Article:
Cap•i•ta [pl.] Head(s): the superior extremity of the human body, comprising the cranium and face, and containing the brain and organs of sight, hearing, taste, and smell.
Danese/Corey is pleased to announce the opening of CAPITA, curated by gallery staff member Brent Auxier. Included are works by twelve artists, across various mediums, that depict the human head in ways transcending a traditional sense of portraiture. The work included in the exhibition use the head – the container of a sacred space – to convey human themes and concerns as varied as identity, desire, history, fiction, privilege, feminism, race, gender, and mortality.
Don Bachardy: Don Bachardy’s drawings of his long-time partner Christopher Isherwood are part of a larger series documenting the last six months of the esteemed writer’s life. In Bachardy’s drawings of Isherwood’s last moments, the energy between artist and subject is palpable and poignant; Bachardy made almost daily drawings of his partner’s journey, an attempt to make even death a process the two could experience together. The resulting portraits are witness to a mind and body in transition. (Cheim & Read, 2009)
Romare Bearden: Bearden's primary medium was the collage, fusing painting, magazine clippings, old paper and fabric, like a jigsaw puzzle in upheaval. But unlike a puzzle, each piece of a Bearden collage has a meaning and history all its own. “110th Street Harlem Blues” is comprised of photographs taken by Sam Shaw during the filming of the 1972 crime drama, “Across 110th St.” That street, separating Harlem and Central Park, was considered a colloquial division between race and class during the film’s production in 1970’s New York. (NPR, 2013)
Nancy Burson: In the eighties, Burson collaborated on a computer program that used morphing technology to create uncanny composite photographs. As frontal as mug shots, the pictures are relics of the age before Photoshop, but their ghostly, out-of-focus layering remains oddly unsettling…She blends races and sexes, as if forecasting the advent of new norms, but a merger of ten white male executives from Goldman Sachs offers a counterpoint by predicting more of the same... (Vince Aletti, 2014).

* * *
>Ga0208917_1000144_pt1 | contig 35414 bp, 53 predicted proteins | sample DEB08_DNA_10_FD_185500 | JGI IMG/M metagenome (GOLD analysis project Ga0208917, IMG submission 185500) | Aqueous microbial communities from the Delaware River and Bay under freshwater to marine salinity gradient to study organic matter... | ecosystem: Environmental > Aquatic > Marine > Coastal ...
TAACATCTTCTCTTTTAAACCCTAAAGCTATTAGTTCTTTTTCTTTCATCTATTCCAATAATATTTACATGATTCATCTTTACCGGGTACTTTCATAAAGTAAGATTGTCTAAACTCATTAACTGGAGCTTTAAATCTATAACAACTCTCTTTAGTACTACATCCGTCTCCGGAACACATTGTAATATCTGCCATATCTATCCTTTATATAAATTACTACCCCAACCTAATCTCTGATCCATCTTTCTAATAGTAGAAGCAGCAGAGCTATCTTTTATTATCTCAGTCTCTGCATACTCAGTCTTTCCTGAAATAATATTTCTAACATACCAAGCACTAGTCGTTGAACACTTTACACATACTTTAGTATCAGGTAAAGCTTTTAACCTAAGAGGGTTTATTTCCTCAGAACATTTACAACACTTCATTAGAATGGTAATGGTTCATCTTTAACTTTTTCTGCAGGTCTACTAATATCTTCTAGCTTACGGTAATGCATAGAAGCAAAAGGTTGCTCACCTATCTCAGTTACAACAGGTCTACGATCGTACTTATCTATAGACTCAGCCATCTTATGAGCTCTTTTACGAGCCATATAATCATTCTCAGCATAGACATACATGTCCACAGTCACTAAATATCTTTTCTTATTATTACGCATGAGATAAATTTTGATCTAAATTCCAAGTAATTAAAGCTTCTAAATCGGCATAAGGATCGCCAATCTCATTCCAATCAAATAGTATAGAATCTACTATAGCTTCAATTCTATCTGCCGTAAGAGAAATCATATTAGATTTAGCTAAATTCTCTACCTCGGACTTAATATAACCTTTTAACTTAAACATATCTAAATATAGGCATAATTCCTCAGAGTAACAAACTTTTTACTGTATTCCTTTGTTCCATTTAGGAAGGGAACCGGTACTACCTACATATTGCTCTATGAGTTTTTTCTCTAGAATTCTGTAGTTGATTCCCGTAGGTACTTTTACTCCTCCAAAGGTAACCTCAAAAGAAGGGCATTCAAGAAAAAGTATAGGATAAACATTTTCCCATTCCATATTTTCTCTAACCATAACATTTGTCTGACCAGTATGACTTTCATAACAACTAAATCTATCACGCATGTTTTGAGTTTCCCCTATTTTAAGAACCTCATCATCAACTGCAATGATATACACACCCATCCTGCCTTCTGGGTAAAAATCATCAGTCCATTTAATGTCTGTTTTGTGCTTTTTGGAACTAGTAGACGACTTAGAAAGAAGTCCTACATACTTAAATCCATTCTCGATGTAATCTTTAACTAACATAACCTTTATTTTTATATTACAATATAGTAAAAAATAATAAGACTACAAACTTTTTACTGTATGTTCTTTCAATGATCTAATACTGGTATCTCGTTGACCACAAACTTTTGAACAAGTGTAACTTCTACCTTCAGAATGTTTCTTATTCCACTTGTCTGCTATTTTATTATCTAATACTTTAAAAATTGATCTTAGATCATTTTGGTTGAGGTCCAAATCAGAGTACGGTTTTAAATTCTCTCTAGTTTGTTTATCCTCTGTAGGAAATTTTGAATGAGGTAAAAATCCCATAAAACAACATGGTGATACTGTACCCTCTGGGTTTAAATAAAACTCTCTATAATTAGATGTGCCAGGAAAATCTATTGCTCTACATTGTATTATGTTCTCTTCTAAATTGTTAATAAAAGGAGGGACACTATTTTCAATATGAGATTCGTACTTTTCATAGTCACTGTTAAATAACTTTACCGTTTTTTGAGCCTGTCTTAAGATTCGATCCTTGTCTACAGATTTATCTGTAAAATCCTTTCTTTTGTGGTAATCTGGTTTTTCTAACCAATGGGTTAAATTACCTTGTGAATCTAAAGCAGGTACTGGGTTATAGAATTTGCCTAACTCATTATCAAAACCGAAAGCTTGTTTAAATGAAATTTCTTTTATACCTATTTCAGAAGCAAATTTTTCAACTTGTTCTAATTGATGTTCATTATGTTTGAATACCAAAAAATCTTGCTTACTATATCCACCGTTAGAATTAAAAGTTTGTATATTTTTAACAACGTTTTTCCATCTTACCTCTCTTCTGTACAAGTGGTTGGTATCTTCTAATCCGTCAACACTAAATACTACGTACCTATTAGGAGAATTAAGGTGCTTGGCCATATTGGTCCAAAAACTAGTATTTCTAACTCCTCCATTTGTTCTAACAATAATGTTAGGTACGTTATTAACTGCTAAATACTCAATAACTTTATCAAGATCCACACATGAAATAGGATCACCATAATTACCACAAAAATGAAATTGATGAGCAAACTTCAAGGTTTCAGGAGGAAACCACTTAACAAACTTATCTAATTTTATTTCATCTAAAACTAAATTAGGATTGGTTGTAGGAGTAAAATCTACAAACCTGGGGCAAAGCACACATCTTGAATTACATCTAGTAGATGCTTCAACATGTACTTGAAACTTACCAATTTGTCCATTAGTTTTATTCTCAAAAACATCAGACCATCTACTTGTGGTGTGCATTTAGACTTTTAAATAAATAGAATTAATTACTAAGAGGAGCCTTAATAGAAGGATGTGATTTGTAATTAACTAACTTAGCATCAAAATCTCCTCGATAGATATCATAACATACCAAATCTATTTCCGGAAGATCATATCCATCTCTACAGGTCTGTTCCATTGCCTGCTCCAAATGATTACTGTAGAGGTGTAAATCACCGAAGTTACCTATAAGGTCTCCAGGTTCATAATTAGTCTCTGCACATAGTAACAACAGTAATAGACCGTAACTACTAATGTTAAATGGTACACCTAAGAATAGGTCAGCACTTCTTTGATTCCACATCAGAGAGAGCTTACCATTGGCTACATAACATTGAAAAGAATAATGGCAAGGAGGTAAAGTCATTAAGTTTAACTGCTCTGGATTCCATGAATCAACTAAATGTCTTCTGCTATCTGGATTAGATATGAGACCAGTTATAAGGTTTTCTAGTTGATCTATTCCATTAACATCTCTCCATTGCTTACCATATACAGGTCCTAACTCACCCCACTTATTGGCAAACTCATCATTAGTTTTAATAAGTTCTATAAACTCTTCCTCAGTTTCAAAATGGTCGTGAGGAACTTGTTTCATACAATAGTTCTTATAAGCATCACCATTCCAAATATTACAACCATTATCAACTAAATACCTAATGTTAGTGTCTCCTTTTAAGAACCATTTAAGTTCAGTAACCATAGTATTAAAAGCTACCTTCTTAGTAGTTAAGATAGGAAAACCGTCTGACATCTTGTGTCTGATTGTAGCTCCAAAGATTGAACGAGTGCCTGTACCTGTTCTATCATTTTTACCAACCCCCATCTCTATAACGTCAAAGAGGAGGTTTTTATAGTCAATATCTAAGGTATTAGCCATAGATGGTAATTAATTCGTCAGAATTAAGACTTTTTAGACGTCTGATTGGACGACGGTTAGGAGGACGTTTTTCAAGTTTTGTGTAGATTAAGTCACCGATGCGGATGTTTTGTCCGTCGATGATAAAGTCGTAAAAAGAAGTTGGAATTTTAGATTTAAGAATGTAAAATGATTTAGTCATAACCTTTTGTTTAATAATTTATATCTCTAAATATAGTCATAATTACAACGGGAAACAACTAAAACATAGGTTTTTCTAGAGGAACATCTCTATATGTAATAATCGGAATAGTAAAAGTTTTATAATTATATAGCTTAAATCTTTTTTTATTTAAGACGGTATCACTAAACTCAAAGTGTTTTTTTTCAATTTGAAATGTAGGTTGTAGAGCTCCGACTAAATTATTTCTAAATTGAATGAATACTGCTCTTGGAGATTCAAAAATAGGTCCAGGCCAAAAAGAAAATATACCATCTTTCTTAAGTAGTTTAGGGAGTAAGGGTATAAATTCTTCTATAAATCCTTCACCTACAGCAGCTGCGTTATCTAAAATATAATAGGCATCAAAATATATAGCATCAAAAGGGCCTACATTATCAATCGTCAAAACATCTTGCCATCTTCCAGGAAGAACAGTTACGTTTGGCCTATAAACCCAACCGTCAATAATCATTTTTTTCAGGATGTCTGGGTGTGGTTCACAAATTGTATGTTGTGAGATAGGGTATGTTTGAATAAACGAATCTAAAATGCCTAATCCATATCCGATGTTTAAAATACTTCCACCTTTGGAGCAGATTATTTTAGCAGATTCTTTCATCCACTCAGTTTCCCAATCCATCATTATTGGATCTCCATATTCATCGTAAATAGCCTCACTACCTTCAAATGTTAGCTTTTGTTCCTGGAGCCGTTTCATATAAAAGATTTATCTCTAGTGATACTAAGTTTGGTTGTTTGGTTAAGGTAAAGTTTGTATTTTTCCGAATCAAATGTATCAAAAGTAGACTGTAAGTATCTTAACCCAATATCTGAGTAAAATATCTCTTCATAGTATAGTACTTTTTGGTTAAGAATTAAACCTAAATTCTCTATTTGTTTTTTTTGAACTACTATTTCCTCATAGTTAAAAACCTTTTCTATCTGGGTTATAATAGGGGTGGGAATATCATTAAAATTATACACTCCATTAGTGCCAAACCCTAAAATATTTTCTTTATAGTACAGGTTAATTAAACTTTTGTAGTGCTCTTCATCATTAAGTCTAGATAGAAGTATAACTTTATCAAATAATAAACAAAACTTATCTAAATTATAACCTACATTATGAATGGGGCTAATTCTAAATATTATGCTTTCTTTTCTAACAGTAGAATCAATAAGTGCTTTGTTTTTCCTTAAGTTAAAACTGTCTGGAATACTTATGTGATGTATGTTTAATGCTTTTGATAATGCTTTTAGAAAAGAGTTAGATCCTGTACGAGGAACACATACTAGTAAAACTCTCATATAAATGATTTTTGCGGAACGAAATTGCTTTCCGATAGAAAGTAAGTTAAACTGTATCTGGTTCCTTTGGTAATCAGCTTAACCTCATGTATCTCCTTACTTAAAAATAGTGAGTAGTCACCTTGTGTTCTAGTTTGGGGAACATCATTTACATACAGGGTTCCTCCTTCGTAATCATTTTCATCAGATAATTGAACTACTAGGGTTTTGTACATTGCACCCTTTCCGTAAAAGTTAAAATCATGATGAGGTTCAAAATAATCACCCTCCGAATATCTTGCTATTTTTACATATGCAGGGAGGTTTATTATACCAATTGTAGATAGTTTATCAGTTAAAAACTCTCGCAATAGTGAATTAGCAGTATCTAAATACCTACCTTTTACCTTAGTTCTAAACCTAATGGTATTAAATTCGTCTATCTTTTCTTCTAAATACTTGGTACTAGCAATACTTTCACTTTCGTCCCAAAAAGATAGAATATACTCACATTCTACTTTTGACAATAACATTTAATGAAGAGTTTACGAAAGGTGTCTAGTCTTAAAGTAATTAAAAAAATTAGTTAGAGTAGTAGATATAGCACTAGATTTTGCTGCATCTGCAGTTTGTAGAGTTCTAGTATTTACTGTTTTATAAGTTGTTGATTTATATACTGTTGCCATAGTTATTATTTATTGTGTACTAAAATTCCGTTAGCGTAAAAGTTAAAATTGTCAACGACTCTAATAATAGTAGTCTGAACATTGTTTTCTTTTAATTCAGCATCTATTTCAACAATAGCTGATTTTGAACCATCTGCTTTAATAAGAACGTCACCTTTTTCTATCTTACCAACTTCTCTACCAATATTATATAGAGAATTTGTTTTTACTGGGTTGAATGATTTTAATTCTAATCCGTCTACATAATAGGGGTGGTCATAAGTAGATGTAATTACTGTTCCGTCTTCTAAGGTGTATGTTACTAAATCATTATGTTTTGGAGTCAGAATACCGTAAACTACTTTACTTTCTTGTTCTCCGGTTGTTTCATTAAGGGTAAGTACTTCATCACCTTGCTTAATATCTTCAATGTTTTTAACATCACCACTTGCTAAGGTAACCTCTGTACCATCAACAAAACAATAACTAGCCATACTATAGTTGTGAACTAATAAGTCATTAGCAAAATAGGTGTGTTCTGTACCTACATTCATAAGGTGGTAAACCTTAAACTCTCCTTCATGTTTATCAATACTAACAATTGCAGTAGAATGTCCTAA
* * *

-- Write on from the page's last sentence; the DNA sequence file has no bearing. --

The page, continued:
Matthew Craven: Matthew Craven uses found images collaged onto obsessively drawn patterns to suggest the primacy of geometric abstraction in our visual vocabulary. Often buying several copies of the same vintage textbook, he repeats images of ancient art and archaeological remains to mirror geometric patterns inspired by decoration of North and South American indigenous origin. Attentive to physicality, his laboriously hand-drawn pieces are on the backs of old movie posters, adding another layer of age. Craven's fusions erase particularity, implying that patterns and perhaps histories across cultures start to reflect rather than oppose each other. (Asya Geisberg Gallery).
Anthony Cudahy: These paintings are appropriated from two photographs taken of the attendees of a funeral, sitting in the pews of a church, looking forward. The back of one of the original photographs has "1950 Mother's Funeral" written in cursive in the top left corner. In this long-term series of paintings, each member of the crowd (well over a hundred) is to be rendered their own individual portrait. The viewers are turned into the subjects.